Combining Seed Applied Technologies with Organic Agriculture

The F2F strategy has a strong focus on organic agriculture and aims to have at least 25 per cent of the EU’s agricultural land under organic farming by 2030. The question is whether seed applied technologies can be combined with organic agriculture. According to Dobrowolska-Haywood it is certainly possible. “We have facilities in both Europe and North America, currently the markets where the customer demand for organic foods is the highest, that are specifically setup and certified for organic application.”

For seed treatment, the company has a few products already on the market that include priming, pelleting and film coatings that are organically certified.

Segregation is Everything

Bartels underlines that it is important to setup the facilities in the right way. With the current analytical tools, a minor contamination can easily be picked up. “So that means for our organic facilities, we have to work very clean and very segregated. We have segregated production lines to avoid any cross contamination, from traditional seeds to organically treated seeds.”

In Europe, Fibl is the authority that reviews all the ingredients in the seed treatment formulations and decides whether those ingredients can be organically certified or not. “They also decide whether a specific ingredient must be replaced. Their main focus is the active ingredients. Ingredients that are applied on organically produced seeds, do not need to be biobased or organically sourced,” explains Dobrowolska-Haywood.

“People sometimes confuse microplastic free, organic, biobased and biodegradable, says Bartels. “These are four different terms, overlapping to a certain extent but certainly not the same. And it’s interesting that when some people talk about organic, they assume that it is therefore biodegradable, or biobased. It can be but doesn’t necessarily have to be the case.”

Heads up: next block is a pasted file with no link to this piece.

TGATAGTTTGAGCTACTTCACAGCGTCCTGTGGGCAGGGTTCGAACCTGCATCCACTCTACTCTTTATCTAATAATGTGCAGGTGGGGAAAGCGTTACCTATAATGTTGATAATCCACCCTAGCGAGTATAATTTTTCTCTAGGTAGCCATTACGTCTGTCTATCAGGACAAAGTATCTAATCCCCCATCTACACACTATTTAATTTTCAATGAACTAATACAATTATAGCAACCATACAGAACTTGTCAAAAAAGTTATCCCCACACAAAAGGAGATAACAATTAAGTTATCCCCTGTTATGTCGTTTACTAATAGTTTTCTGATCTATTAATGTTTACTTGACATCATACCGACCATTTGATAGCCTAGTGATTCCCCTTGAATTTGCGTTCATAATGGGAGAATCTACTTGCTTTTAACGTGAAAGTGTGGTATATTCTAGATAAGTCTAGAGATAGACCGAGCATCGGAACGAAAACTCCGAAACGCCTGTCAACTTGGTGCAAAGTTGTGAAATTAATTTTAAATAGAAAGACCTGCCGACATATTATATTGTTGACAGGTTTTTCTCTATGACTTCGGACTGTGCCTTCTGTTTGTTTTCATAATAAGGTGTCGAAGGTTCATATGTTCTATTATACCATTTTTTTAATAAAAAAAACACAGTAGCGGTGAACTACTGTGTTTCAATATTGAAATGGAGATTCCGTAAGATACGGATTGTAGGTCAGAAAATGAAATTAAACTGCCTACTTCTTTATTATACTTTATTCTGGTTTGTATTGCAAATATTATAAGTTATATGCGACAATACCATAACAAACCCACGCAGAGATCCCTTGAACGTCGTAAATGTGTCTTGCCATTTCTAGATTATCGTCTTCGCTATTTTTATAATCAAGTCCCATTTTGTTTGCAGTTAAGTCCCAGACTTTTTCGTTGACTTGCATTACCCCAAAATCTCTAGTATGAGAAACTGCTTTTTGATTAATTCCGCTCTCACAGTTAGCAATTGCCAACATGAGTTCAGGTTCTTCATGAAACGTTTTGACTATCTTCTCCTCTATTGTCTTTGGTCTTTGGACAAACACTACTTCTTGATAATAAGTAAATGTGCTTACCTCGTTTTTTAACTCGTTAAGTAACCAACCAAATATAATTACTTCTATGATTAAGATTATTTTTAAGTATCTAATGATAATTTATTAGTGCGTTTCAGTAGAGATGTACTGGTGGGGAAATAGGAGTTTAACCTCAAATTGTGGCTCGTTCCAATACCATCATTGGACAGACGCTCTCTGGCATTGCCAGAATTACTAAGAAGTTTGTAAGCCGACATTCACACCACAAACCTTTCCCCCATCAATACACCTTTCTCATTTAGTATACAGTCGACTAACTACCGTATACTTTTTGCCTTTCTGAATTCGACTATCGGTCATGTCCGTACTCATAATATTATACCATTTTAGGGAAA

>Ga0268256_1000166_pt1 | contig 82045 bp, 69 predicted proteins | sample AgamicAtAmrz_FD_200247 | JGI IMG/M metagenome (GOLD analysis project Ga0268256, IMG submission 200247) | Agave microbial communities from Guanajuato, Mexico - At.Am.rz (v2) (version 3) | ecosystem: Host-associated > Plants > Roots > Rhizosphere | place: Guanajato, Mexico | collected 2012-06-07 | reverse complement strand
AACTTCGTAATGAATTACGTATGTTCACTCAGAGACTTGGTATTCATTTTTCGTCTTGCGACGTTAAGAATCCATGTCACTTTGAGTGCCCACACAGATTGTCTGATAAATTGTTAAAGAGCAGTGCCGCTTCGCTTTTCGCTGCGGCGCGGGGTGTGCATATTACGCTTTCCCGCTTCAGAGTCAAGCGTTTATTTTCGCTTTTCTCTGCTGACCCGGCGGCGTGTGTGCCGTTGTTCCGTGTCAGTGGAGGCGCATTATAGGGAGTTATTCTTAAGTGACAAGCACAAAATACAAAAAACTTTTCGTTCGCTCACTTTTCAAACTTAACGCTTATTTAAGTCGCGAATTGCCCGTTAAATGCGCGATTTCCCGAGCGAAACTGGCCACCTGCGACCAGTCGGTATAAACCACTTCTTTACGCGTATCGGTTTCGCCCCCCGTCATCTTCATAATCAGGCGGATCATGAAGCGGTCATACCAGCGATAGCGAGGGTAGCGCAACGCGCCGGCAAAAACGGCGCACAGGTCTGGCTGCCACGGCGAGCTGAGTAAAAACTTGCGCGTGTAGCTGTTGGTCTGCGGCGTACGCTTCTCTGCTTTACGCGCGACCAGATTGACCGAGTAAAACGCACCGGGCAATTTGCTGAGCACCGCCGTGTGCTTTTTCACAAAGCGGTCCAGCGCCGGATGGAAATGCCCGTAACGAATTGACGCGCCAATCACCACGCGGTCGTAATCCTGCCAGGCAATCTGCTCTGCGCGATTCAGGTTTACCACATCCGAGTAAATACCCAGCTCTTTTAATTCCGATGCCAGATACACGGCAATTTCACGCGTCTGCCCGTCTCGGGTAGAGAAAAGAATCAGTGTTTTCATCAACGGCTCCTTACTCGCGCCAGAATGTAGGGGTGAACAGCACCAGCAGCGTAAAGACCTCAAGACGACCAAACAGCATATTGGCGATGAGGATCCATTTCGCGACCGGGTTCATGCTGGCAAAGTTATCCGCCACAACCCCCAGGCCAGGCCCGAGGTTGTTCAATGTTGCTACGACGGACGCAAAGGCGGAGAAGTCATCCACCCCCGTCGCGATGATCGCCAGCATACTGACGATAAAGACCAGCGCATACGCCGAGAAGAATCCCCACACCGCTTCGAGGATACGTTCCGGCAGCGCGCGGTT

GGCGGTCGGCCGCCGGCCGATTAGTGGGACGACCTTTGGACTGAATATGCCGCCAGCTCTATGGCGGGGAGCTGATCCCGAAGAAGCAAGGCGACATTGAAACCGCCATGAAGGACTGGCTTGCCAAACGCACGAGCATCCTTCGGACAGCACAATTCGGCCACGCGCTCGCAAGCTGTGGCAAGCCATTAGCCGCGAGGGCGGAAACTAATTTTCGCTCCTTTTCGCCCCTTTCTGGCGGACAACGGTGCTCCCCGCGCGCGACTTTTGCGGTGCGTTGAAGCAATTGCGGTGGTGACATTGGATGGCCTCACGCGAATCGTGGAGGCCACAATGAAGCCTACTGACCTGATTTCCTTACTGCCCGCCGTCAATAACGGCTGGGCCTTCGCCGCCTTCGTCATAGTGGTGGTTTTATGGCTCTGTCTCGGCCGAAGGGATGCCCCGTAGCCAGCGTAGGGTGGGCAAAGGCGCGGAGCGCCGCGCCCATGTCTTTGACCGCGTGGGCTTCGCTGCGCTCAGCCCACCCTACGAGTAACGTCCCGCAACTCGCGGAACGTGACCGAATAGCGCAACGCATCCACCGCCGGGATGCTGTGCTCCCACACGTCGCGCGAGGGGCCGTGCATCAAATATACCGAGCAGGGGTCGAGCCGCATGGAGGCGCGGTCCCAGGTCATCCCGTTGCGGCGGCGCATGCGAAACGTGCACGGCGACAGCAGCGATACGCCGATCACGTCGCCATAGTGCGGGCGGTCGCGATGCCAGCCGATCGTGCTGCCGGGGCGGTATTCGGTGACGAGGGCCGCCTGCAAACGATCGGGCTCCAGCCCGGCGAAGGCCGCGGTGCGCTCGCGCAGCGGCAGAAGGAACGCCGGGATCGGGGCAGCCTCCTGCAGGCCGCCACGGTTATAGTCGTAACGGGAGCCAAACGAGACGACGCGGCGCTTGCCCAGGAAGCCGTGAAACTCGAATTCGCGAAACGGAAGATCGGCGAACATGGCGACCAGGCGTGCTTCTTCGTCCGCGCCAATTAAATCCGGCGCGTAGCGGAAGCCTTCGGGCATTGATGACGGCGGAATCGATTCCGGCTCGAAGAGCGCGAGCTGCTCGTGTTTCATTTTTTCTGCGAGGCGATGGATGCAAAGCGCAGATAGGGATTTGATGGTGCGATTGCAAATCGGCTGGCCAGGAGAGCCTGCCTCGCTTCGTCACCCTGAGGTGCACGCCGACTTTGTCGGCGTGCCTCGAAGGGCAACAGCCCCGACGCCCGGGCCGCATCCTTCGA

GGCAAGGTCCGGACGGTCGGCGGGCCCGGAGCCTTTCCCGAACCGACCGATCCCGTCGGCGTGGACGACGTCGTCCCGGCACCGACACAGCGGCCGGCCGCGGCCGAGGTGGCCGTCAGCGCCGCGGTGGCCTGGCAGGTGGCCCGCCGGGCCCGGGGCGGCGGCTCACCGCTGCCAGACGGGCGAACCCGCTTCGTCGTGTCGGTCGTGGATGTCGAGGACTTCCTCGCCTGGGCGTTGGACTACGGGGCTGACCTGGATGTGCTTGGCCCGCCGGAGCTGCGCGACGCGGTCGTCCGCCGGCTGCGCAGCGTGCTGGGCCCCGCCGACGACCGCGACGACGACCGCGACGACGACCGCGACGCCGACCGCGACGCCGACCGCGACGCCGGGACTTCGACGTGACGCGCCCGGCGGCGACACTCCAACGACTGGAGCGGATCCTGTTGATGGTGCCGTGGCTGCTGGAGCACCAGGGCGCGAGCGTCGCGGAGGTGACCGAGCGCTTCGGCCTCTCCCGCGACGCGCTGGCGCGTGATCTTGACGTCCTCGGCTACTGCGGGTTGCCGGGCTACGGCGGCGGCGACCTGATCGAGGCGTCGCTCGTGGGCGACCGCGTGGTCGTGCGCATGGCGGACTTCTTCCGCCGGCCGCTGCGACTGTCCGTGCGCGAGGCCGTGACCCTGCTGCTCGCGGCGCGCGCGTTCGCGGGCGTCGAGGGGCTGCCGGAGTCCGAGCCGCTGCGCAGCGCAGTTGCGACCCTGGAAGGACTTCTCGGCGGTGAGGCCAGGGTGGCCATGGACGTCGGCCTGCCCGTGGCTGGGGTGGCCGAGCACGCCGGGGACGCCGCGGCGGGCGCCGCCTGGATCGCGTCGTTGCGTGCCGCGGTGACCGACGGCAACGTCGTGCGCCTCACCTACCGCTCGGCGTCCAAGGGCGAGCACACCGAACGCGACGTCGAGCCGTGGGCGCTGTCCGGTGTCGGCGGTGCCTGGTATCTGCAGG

Impact of the Drive Towards More Sustainability

The company’s strategy is all about more sustainable agriculture. “It’s not just making our products microplastic-free,” says Bartels. “Climate change is another big driver towards more sustainability. Climate change triggers drought, increased salinity levels or heat stress and asks for innovative solutions. I think the seed industry can play a massive role here. On the one hand we have seed companies working on their genetic material to make plants more resilient. On the other hand we develop specific seed treatments targeting further resilience against those abiotic effects.”

Dobrowolska-Haywood adds: “The aim is to protect the seedling from all the stress that the plant will encounter. It is like we give the seed a little backpack so it can endure more stress by adding extra value to our film coatings, especially against heat and drought stress and we have several projects in the pipeline with biobased materials and biologicals.”

The effect of nitrogen pollution is another challenge, and in some European countries there are restrictions on the amount of fertiliser that farmers can apply. “We are looking at more effective ways to get nutrients being taken up by the plant. These challenges are currently massive areas for R&D in the company,” Bartels adds.

And because of these challenges, the company is now developing new products, and exploring different technologies than they would normally go into. “Personally, I really enjoy this. This creates an extra level of excitement about our new strategy and our new products,” says Dobrowolska-Haywood.